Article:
I am very annoyed we are leaving the European Union and wish that could be stopped.
But I am very annoyed about a lot of things. The current league position of St Mirren; Legal Aid pay rates; the weather. Me being annoyed about them really doesn't matter. They are facts of life and I just have to live with them. And so, at this point, is Brexit.
That need not have been the case. In the aftermath of the referendum, there could have been a re-alignment of the centre of British politics. Or a Party could have stood at the 2017 General Election on a platform of reversing Brexit or at least re-running the Referendum. But none did and the one which came closest, the Lib Dems, made little or no progress. Or public opinion could have so fundamentally changed that Parliament and Government felt emboldened enough to disregard the referendum result altogether. But that hasn't happened either.
Two big things have however happened. Firstly, as authorised by the European Union (Notification of Withdrawal) Act 2017 the Government gave notice under Article 50 of the Treaty of European Union that we were leaving, setting that process starting and, secondly, by passing the European Union (Withdrawal) Act 2018, the date of our leaving as set by the terms of Article 50 (29th March 2019) was encompassed into domestic law.
Now, Parliament is of course sovereign and it could repeal or amend the latter piece of legislation. And never mind the question of withdrawal of the Article 50, the terms of the article itself provide that, with agreement on both sides, the actual exit date can be postponed, if necessary indefinitely.
But there is simply no majority for such legislation in the current House of Commons. The Tories, even the most "remainery" of Tories believe that, unless it is re-run, (a point to which I will return) the result of the referendum must be respected. Putting the most innocent of interpretations on what the Labour leadership are up to, that is also there stated view. That is what both Parties said in their last General Election manifestos and there is nothing to suggest that, even if there were another General Election, they would be saying anything different. And, in any event, there is not going to be another General Election because there is equally no majority in the House of Commons to bring down the current Government and even less likelihood of that Government voluntarily submitting its fate to the electorate.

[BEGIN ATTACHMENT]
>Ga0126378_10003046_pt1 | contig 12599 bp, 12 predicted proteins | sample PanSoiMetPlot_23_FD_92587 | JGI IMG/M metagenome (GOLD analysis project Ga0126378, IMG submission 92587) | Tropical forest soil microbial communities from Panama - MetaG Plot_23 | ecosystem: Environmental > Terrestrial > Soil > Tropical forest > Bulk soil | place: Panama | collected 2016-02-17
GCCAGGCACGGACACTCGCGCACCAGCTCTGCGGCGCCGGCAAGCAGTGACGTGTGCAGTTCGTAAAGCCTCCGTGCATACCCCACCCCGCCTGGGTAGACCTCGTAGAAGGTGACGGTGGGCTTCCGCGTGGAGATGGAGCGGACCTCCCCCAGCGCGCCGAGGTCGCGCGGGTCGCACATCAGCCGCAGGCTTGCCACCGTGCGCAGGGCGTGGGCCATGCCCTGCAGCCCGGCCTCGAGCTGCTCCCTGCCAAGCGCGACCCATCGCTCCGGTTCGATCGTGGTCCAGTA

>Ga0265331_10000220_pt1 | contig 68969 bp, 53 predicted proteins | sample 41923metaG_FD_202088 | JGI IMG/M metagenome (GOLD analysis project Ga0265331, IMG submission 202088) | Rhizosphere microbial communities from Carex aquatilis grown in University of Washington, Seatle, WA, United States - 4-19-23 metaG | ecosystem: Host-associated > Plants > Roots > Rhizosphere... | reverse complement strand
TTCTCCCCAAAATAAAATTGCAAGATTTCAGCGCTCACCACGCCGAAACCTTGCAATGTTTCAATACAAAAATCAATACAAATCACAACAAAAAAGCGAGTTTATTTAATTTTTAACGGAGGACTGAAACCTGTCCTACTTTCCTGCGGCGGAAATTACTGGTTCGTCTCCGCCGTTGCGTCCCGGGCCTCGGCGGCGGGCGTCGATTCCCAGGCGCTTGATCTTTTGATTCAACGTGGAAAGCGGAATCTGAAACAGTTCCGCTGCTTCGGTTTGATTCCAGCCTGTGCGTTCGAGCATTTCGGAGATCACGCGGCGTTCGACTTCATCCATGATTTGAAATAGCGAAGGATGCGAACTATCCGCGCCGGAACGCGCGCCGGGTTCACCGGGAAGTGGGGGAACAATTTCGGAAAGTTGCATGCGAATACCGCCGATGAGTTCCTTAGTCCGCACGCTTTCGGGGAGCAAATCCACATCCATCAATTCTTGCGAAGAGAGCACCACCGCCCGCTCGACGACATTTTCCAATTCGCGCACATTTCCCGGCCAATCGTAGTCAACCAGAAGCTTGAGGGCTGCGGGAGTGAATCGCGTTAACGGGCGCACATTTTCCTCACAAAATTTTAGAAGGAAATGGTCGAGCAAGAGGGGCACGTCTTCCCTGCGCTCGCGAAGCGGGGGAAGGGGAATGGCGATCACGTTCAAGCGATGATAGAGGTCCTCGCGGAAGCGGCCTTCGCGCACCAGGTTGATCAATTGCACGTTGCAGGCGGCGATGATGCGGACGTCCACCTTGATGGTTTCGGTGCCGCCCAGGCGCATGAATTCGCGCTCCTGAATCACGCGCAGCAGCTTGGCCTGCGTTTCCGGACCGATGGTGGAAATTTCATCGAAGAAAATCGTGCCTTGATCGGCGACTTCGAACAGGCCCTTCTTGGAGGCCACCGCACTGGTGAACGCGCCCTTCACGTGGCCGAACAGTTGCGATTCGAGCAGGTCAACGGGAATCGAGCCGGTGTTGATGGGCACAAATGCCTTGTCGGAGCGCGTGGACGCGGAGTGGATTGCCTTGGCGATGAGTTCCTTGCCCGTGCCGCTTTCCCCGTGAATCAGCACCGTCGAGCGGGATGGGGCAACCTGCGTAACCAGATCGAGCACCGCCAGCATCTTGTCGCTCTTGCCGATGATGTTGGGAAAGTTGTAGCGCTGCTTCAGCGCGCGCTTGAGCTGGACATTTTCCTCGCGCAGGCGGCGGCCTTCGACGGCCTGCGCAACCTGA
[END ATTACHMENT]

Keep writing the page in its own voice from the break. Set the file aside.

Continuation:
But there is also one other given. A (literally) handful of Tory nutters aside, everybody agrees we need to leave with a deal. For the avoidance of doubt, that "everybody" includes Boris Johnson and Dominic Raab. They just don't want the deal the Government has negotiated and believe, no matter how deludedly, that a different deal could be done. But, crucially, that "everybody" includes pretty much all of the Parliamentary Labour Party.They also would prefer a different, "better" deal but, unlike the fantasists on the Tory benches, are surely sanguine to the fact that had a "better" deal been available, Mrs May would surely have done it. There simply is no deal that is as good as our current deal but, for good or ill, the will of the electorate is to reject that and the stated position of both Government and opposition front benches is to respect the will of the electorate.
So what other options are there?